Any places to eat or things to do that you can share with our readers? If they have a friend visiting town, what are some spots they could take them to?
Well, my closest friends always get the Hollywood treatment when they breeze into town. When two east coast artist pals visited me last summer, the week started with a walking tour of the Warner Bros. Studio in Burbank on Monday morning, then in the afternoon we visited Disney Animation Studios, and I showed them around the Disney Studio lot including a stop at Walt Disney’s office restored to the way it was when Walt worked there. The week played out with visits to the Norton Simon Museum in Pasadena to ogle some paintings (best painting collection in LA if you ask me), The Gamble House, a hang-out with an illustrator friend of mine who has worked on official Star Wars and Indiana Jones projects, The Petersen Automotive Museum, a stop at Amoeba Records in Hollywood to shop for film score CDs (the best music to listen to when illustrating stories), Griffith Observatory (what amazing views!), The Reagan Library (more great views!), a trip to Disneyland, visits to Burbank’s row of collectible and antique shops on Magnolia Blvd., and meals at local landmarks such as Toluca Lake’s Bob’s Big Boy on classic car night, and Chili John’s lunch counter in Burbank serving the same chili since the 1940s (well, technically I think they whip up a new batch weekly). There was even a visit to The Hollywood Bowl to see Hugh Jackman in concert. To top it all off, we managed to bump into Jay Leno tooling around Burbank in one of his classic cars. Ah, those were the days – all carefree and wild before the coronavirus lockdown.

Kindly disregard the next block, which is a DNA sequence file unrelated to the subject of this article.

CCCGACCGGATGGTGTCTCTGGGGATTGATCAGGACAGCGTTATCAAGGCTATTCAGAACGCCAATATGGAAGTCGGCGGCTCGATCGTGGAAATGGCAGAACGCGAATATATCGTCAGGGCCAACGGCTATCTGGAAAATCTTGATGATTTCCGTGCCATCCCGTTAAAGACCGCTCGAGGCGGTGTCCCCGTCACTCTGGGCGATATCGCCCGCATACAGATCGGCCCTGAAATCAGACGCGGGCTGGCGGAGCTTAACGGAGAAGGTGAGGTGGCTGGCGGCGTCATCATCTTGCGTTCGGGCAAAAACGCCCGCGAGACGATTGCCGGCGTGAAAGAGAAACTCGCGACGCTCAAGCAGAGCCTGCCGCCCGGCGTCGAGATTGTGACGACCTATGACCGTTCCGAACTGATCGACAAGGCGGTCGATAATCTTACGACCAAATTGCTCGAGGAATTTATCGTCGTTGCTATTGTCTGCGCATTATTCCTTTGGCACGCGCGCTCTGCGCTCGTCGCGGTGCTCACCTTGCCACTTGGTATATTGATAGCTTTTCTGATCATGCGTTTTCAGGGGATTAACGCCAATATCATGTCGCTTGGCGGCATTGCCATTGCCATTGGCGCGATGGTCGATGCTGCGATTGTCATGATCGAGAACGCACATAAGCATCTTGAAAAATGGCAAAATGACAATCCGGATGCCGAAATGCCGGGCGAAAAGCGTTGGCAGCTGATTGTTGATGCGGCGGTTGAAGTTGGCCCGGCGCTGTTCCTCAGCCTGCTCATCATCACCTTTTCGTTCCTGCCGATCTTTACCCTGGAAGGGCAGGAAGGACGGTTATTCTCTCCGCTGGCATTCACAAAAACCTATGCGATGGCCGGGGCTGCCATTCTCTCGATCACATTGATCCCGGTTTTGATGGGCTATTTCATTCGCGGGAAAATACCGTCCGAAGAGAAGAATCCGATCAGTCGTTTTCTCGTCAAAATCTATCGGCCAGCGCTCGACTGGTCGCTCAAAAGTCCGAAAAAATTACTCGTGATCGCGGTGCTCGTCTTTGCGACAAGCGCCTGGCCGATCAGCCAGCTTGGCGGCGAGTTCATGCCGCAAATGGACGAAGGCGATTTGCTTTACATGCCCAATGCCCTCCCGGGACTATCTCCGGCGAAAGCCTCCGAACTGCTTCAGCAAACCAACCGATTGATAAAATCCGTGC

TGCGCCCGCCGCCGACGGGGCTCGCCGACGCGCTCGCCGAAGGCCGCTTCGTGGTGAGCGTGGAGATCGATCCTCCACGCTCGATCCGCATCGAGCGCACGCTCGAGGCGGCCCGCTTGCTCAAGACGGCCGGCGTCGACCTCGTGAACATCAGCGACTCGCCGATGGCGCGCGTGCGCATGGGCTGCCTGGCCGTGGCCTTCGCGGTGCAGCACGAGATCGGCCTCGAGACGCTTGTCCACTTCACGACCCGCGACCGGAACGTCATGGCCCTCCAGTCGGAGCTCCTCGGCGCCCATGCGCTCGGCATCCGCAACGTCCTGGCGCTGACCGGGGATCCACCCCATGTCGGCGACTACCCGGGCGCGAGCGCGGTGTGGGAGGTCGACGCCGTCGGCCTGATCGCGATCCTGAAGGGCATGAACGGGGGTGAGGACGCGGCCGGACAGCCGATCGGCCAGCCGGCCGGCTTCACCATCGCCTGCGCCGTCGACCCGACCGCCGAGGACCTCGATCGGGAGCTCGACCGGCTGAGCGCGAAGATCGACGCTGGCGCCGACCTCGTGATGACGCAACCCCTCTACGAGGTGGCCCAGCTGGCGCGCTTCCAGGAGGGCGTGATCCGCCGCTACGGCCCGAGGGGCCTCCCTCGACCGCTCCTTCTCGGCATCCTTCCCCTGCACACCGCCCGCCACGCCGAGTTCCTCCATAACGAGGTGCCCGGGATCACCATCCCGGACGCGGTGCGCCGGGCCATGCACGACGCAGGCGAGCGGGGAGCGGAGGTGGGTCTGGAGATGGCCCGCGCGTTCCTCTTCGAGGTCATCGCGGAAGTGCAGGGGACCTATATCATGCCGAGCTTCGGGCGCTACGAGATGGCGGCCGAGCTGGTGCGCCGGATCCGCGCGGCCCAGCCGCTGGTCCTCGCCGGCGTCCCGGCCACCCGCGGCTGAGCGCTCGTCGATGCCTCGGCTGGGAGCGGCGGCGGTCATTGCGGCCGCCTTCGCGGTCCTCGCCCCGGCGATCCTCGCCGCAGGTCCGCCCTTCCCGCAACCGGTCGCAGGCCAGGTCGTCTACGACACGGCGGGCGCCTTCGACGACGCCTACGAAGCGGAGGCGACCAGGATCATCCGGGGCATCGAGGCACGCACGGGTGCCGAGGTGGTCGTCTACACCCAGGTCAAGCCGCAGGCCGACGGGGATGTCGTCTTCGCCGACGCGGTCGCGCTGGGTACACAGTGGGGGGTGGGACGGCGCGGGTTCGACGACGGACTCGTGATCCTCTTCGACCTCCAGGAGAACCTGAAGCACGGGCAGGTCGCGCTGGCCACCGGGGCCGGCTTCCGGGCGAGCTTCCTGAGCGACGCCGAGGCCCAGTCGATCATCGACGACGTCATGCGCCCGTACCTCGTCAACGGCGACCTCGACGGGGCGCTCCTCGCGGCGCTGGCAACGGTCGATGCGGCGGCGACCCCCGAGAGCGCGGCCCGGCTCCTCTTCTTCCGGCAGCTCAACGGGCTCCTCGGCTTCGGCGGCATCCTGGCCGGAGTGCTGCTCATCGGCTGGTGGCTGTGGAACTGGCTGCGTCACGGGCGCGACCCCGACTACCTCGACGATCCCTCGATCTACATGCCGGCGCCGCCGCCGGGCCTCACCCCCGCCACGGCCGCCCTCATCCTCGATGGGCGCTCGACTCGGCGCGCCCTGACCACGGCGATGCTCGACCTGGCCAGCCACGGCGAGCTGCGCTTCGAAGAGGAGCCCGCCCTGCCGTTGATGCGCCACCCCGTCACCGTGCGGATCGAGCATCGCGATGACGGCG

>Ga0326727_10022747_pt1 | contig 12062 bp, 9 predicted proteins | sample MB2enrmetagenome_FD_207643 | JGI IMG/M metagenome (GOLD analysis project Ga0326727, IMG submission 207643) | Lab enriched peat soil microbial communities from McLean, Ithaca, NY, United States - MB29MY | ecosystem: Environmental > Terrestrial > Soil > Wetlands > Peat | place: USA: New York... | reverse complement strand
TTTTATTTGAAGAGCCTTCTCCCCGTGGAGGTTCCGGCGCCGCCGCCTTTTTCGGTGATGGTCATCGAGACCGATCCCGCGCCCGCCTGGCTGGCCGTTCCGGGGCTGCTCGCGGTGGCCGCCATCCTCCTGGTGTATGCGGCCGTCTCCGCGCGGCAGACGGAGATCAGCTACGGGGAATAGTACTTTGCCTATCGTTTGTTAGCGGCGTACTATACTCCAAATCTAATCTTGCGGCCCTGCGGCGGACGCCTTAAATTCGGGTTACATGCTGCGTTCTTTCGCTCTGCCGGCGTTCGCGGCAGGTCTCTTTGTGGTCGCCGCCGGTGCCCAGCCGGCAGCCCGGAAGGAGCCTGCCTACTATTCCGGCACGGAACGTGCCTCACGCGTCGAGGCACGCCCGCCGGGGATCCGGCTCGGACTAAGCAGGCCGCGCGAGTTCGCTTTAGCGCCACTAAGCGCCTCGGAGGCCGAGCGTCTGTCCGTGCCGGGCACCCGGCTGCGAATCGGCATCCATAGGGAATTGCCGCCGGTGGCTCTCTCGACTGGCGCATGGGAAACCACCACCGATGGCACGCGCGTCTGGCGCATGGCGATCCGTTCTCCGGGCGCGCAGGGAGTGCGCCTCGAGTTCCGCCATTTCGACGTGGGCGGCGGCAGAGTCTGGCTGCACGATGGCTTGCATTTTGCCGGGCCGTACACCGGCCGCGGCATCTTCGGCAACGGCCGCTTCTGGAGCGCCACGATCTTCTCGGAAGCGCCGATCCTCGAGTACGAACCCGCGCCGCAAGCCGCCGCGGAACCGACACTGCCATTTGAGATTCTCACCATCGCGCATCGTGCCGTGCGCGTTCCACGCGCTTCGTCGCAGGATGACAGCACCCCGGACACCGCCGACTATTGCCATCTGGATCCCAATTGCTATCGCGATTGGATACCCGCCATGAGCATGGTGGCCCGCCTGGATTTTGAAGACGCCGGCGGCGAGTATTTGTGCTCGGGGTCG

Who else deserves some credit and recognition?
There are five folks who were instrumental in me being the illustrator I am today. First, comic book artist Al Hartley (who worked with Stan Lee in the days before Marvel Comics and later was known for drawing Spire Christian Comics) mentored me when I was in elementary school, and was later responsible for getting me my first book contract. Second, my college illustration teacher Jim Brooks (an amazing wildlife and historical art illustrator) who really made me think about the importance of story in my art. Third, illustrator brothers Del and Dana Thompson with whom I interned as a college student. They taught me artistic technique and the business of being an illustrator, and remain close friends to this day. And fourth, my high school art teacher Walt Sturrock who first expanded my knowledge of overall art creation, then years later was my employer at Disney Animation Studios.
Photo of Chad Frye ©2020 by Brian Joseph Ochab Artwork all ©2020 by Chad Frye